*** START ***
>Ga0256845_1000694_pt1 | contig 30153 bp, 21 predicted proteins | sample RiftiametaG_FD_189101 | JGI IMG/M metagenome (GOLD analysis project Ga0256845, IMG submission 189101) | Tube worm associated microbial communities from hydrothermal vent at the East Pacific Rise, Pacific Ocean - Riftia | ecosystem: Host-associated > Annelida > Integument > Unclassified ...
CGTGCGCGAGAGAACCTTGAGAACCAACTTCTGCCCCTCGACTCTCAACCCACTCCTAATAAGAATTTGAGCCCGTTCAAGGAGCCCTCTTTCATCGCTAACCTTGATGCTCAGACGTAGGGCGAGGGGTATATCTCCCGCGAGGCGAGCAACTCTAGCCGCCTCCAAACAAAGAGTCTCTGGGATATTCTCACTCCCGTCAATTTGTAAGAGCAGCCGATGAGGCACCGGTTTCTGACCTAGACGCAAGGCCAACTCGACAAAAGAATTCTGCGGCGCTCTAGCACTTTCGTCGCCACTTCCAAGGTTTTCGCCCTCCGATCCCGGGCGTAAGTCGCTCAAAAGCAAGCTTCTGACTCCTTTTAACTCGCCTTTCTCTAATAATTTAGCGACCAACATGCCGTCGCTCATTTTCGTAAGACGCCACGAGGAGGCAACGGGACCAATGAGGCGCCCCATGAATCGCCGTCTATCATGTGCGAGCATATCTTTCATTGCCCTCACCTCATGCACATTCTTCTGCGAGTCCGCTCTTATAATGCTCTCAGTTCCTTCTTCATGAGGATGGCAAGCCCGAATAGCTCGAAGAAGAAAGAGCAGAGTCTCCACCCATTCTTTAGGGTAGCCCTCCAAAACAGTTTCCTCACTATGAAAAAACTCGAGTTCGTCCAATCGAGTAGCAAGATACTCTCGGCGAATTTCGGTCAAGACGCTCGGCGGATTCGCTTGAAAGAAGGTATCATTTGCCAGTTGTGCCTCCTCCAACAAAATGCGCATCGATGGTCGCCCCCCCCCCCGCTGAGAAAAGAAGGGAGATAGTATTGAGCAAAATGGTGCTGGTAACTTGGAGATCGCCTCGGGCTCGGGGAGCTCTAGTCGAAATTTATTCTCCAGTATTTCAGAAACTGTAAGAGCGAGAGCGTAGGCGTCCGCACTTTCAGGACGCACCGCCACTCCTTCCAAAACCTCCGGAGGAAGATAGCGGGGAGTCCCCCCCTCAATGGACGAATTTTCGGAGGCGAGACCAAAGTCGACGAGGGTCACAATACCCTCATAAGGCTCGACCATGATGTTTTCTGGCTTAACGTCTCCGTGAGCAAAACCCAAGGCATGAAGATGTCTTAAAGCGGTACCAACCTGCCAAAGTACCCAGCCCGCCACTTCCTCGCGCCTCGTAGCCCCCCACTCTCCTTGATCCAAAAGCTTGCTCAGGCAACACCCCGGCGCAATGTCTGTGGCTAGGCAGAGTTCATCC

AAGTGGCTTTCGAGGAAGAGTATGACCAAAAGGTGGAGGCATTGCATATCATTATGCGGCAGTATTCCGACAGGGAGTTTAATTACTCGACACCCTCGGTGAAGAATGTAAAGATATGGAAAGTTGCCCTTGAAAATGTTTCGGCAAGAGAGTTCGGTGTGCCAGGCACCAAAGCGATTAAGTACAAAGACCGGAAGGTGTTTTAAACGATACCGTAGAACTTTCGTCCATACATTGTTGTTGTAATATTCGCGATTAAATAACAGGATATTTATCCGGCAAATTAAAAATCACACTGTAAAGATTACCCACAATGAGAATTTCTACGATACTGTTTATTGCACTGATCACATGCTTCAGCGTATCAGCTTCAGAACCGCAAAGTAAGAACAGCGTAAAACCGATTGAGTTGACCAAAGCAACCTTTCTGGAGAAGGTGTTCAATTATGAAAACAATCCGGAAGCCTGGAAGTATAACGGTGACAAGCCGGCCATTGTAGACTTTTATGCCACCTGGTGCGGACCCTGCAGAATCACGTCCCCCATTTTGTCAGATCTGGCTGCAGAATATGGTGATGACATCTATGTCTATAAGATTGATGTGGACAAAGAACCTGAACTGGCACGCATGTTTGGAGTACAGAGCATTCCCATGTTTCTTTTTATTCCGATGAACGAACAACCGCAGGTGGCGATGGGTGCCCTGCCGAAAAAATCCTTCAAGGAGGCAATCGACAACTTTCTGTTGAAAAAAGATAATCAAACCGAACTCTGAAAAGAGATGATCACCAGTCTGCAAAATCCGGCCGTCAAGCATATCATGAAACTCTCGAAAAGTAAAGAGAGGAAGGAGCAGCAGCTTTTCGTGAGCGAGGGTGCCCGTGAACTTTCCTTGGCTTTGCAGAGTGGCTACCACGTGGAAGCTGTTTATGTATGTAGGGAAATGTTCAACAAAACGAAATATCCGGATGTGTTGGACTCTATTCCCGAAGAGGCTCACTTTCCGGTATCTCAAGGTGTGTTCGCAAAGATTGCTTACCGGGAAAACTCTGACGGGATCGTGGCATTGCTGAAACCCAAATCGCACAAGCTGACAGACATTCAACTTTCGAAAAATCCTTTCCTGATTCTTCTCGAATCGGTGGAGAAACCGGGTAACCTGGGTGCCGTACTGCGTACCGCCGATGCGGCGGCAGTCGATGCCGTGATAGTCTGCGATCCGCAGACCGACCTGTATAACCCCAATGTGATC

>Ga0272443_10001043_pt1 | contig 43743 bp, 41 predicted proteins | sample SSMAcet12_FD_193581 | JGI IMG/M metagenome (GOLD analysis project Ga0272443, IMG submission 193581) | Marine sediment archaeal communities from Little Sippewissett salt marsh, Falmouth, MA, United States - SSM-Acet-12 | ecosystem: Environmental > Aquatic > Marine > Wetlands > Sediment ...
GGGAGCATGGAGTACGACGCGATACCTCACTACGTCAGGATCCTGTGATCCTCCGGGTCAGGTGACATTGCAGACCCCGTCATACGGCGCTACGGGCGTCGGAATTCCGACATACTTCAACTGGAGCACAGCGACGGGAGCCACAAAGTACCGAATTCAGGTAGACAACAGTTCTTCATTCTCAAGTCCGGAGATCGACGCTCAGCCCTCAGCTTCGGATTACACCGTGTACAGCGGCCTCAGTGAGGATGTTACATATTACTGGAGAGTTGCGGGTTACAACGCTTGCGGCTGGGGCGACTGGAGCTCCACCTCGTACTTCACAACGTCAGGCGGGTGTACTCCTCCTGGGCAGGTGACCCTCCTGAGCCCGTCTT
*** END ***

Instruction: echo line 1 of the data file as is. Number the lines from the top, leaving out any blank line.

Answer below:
>Ga0256845_1000694_pt1 | contig 30153 bp, 21 predicted proteins | sample RiftiametaG_FD_189101 | JGI IMG/M metagenome (GOLD analysis project Ga0256845, IMG submission 189101) | Tube worm associated microbial communities from hydrothermal vent at the East Pacific Rise, Pacific Ocean - Riftia | ecosystem: Host-associated > Annelida > Integument > Unclassified ...